By Jean Robinson
Infection in the vagina can trigger early labour and cause premature births. Clindamycin is a vaginal cream which is effective in reducing harmful organisms and helping to restore a healthy balance so that the helpful lactobacilli flourish.
Doctors in the Netherlands did a randomised trial of clindamycin or a placebo cream on women who had had a premature labour in their previous pregnancy, to see if it would help them carry this baby to full term. The women used the cream at 26 and 32 weeks.
The results were unexpected. 4 out of the 85 placebo group had their babies before 34 weeks. 10 of the 83 clindamycin group had pre-34 week deliveries. None of the babies in the placebo groups got infections; 6 of the clindamycin group did - and 1 case was fatal. Another of the clindamycin group died in the womb of unknown cause.
Studies published in 1990 and 1994 had shown that clindamycin treatment caused a short term increase in some organisms like Enterococci and E. coli.
Only 22 of the 168 women in the trial had signs of bacterial infection before the trial started. This study shows that giving antibiotic cream to women at risk of premature labour who do not have infections can do more harm than good.
A new trial from Sweden has shown that injections of sterile water under the skin are effective in relieving lower back pain in the first stage of labour
99 women with severe lower back pain were divided into three groups. One third had four injections 0.1 ml of sterile water intracutaneously (into the skin) in the lower back. Another third had four injections of 0.5 ml sterile water subcutaneously (under the skin). The final group had four injections of 0.1ml of saline subcutaneously. This was the "placebo" group. The injections were given during a contraction while the women breathed gas and oxygen.
The midwife caring for a woman did not know which treatment she had had. The women were asked to mark on a chart their pain levels before the injections, and at intervals afterwards - 10, 45 and 90 minutes. In all three groups pain had gone down 10 minutes after the injections - but it went down most in the first two groups, and least in the third, placebo group.
At 45 minutes pain was still markedly reduced in the first two groups but had gone back almost to base level for the placebo. At 90 minutes Pain levels had risen in Group 1 (though not to pre-treatment level) and had risen much less in Group 2. Group 3 had as much pain as they started with.
However, women found the injections for the placebo less painful than they found injections for Groups 1 and 2. The authors wanted to see if subcutaneous injections of water would be less painful than intracutaneous, but there seemed to be no difference.
There have been earlier studies showing that these injections can relieve back pain in labour. As so many women are unwilling to expose their babies to the effects of drugs, it is surprising that they are not more widely offered.
In this study1 doctors looked at the effects of zinc supplements on the behaviour of the fetus in pregnant women in Peru. The women lived in an impoverished shantytown in Lima, and it is known that they are likely to have a diet low in zinc.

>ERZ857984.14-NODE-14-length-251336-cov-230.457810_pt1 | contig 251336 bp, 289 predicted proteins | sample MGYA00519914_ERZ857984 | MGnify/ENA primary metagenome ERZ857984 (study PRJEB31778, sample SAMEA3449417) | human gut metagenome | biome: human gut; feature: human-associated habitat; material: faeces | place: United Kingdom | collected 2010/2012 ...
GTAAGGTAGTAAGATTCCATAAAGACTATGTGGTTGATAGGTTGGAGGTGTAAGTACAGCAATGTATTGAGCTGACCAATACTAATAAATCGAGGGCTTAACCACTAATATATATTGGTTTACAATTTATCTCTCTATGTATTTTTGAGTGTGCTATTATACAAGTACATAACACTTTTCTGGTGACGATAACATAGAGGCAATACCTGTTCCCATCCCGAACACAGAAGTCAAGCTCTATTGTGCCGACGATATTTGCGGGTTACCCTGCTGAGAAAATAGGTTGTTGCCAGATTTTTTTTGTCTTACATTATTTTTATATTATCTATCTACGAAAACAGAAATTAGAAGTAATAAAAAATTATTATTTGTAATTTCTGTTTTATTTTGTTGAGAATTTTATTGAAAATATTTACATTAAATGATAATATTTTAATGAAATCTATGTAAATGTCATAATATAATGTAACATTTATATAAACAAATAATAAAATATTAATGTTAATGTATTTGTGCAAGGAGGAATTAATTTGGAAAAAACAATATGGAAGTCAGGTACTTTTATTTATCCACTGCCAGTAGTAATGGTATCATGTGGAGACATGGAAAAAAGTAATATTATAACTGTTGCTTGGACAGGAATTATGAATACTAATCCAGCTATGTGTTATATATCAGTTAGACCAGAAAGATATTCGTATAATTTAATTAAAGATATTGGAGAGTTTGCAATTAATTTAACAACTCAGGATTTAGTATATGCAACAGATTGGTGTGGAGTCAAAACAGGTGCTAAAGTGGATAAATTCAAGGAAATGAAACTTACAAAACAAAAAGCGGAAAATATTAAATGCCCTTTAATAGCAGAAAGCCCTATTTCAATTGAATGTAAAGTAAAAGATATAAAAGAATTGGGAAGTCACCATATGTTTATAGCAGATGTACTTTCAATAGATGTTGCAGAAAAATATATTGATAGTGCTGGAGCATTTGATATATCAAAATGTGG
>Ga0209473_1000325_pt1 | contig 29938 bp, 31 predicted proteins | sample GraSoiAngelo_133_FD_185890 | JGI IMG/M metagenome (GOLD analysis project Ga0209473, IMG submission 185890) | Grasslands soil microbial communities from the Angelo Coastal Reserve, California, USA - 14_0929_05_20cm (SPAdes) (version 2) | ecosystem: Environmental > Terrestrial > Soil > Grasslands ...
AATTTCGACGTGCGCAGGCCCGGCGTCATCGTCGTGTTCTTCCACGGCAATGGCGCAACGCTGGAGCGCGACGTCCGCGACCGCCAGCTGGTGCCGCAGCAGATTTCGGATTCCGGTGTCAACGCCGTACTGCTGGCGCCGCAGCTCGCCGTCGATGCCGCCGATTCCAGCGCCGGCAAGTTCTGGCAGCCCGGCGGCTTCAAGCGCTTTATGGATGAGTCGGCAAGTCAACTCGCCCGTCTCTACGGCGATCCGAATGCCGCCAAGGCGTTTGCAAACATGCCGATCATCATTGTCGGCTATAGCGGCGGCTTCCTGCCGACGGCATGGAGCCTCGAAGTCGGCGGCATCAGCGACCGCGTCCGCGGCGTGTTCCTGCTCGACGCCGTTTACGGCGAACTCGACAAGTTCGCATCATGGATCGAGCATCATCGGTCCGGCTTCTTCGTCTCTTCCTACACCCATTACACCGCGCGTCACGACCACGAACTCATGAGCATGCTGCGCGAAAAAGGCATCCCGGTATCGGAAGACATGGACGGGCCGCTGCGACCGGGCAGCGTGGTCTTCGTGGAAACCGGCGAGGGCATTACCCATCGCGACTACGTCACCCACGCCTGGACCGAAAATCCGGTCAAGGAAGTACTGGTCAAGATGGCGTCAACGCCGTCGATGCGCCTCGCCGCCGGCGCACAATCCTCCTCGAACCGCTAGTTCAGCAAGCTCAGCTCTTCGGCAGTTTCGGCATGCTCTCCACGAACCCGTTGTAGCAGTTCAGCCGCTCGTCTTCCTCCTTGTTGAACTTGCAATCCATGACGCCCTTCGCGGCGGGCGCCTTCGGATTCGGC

Between 1995-7, almost 1300 women were randomly allocated to have supplements - a tablet containing folic acid and iron, with or without added zinc. The main aim of the study was to see if birth outcomes were improved.
In 1996 a sub-study was added to see if the zinc affected the neurobehavioural development of the fetus. 55 women had electronic fetal monitoring with a Doppler transducer for 50 minutes at 32 and 36 weeks.
Babies whose mothers had zinc moved more often, and more vigorously, and this could mean improved development in children in a malnourished population. However, the small numbers and the fact that other human, as well as animal, studies do not show a consistent association between more fetal movements and good outcome, means the results have to be interpreted with caution.
The main proof of benefit - or otherwise - of zinc supplements is in outcomes in the main sample of 1300 - live births, birthweight, health of the babies, and subsequent health of the children. We do not have the results of that major study.
We wonder if our readers share our unease at this extra study. Overall research on effects of nutritional supplements in poor populations is important. But we are uneasy when poor women in the Third World are used in studies which are unlikely to be of benefit to them or their babies, using expensive technology their countries cannot afford, but which add admirably to the research CVs of the doctors and top up some aspect of scientific knowledge.
Given the social, nutritional, and health care needs of these women, how useful was this study likely to be? It was a non-therapeutic study, e.g. it was not likely to offer any benefit to the research subjects, whether mothers or babies. And it was not risk-free. Evidence that exposure to Doppler ultrasound could reduce fetal growth was published in 1993 - 3 years before the Peru study began.2 Would women in Lima have consented to join the study if they had known that? Finally the title of the study (see below) - which is what many readers will simply glance at without studying the whole article - claims that zinc works and benefits the fetus. The main text, when you read it, is rightly much more cautious.
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